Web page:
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> The only thing I can think of is either a Zero day TCP/IP stack vulnerability (not a realistic threat), or that the admin doesn't trust the other admins when they install new services. Yes, if an admin installs a new email server and enables relaying to the whole world against the explicit recommendation in bold font by the install wizard and the configuration file, a firewall can block that admins' actions. Then again, that same admin could just as well have disabled the firewall to "get the mail to work", so I'm not sure it's a viable defense against bad admins.

I think it's less about defense against "bad admins" than it is about protecting against accidental bone-headedness. :-) I typically set up a restrictive firewall policy even when I have a clear list of the services I'm running and/or I am the only admin. This comes in handy every once in a while, in cases where...

* A service is expecting more ports to be open than are documented. (Happens not-infrequently with license servers.)

* I'm re-using an old image and there are undocumented services enabled by default.

* A user decides to run a network service in their own account without informing the admins.

In all those cases, am I likely to change the firewall to "make it work"? Sure. But having to actually make that change helps keep an audit trail, and helps keep the admins explicitly aware of the attack surface. It's similar to why it's a good idea to periodically run nmap against your own servers.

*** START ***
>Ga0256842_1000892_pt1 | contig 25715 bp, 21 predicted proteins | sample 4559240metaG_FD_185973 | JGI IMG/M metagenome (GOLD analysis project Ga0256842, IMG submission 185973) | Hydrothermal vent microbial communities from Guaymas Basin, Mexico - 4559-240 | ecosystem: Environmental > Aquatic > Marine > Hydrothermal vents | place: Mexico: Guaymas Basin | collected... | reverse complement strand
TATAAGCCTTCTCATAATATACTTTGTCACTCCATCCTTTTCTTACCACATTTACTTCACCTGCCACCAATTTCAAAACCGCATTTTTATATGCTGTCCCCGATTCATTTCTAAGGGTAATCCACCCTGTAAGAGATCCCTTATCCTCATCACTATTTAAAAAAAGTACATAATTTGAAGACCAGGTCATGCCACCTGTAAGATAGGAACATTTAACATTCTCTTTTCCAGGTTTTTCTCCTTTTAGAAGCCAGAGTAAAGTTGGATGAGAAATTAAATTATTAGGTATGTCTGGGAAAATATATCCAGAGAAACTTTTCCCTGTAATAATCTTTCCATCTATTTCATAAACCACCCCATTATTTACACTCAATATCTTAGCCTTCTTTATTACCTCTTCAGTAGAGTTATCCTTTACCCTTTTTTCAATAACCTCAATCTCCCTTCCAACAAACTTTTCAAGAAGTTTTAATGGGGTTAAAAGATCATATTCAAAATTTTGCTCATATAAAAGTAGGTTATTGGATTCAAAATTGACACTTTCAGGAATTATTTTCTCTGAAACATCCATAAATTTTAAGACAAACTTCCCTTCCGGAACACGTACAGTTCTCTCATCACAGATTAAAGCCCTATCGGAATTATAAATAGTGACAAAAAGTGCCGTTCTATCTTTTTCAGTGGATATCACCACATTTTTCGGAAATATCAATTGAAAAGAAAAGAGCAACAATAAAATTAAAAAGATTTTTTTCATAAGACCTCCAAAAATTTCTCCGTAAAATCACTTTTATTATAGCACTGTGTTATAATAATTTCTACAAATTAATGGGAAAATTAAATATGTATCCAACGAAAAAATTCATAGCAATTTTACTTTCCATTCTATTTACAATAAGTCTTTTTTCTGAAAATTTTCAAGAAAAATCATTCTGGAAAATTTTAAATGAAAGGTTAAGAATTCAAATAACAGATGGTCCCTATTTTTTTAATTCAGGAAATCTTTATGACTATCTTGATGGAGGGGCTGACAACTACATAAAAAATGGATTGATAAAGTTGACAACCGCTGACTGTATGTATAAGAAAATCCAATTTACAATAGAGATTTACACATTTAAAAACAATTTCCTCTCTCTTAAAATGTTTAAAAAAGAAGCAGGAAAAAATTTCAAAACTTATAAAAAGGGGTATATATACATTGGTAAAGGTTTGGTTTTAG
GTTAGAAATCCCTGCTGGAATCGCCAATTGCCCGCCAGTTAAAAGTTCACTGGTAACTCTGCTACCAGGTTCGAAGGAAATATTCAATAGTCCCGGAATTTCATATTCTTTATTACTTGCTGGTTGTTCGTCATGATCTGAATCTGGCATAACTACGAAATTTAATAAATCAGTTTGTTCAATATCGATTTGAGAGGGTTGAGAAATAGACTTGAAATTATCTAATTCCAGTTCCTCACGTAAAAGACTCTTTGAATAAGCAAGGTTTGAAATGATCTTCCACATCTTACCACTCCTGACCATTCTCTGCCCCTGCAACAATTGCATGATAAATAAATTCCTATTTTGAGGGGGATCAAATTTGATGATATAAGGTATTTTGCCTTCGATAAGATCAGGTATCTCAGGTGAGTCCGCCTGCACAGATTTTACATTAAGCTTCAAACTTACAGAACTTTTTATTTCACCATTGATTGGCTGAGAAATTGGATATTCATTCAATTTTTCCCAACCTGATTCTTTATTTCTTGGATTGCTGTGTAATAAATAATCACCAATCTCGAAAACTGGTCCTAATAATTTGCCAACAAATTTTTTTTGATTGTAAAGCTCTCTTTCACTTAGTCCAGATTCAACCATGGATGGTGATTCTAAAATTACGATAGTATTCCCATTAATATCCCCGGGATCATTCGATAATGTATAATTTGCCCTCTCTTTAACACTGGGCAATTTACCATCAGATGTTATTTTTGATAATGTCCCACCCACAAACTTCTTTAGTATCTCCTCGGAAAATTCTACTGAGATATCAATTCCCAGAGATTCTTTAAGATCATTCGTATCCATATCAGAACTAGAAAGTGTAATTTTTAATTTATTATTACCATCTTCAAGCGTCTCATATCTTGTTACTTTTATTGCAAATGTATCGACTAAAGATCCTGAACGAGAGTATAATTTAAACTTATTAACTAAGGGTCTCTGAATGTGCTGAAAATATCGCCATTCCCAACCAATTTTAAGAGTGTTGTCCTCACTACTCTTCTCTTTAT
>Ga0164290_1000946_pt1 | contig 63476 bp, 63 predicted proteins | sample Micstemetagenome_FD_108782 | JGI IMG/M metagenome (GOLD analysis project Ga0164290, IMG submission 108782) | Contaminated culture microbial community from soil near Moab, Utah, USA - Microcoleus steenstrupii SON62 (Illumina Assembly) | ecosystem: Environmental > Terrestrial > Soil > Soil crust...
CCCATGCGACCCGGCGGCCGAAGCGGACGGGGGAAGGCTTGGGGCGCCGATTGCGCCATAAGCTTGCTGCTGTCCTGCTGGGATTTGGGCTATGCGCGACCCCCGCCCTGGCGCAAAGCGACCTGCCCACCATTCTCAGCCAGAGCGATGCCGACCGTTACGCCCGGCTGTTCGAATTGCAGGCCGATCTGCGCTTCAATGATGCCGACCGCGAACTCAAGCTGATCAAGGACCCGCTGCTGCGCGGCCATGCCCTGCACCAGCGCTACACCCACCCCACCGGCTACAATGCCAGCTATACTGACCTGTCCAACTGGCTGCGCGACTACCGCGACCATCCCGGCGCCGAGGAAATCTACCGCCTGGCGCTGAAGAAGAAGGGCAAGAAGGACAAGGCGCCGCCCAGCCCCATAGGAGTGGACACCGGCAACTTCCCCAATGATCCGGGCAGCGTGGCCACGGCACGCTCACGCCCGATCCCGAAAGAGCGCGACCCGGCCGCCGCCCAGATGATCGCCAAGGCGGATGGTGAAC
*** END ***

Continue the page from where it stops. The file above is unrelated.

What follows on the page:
In those use cases I agree. If for any reason one do not trust the software installed to behave as expected, a firewall can be a nice net to cover any strange behavior. If the job require Proprietary software services with an unknown/untrusted behavior, or the re-use of old images with strange stuff in them, I would too consider running a firewall. In the case of users however, I tend to apply some good-faith practice and just monitor. If something happen, I can always apply a firewall to deal with the situation. However, I do understand if that is not possible in every work place.

Here nmap do shine, and periodically running nmap is a technique that should be taught in universities. Great way for students to both learn about computer systems, and about learning how to debug problems.


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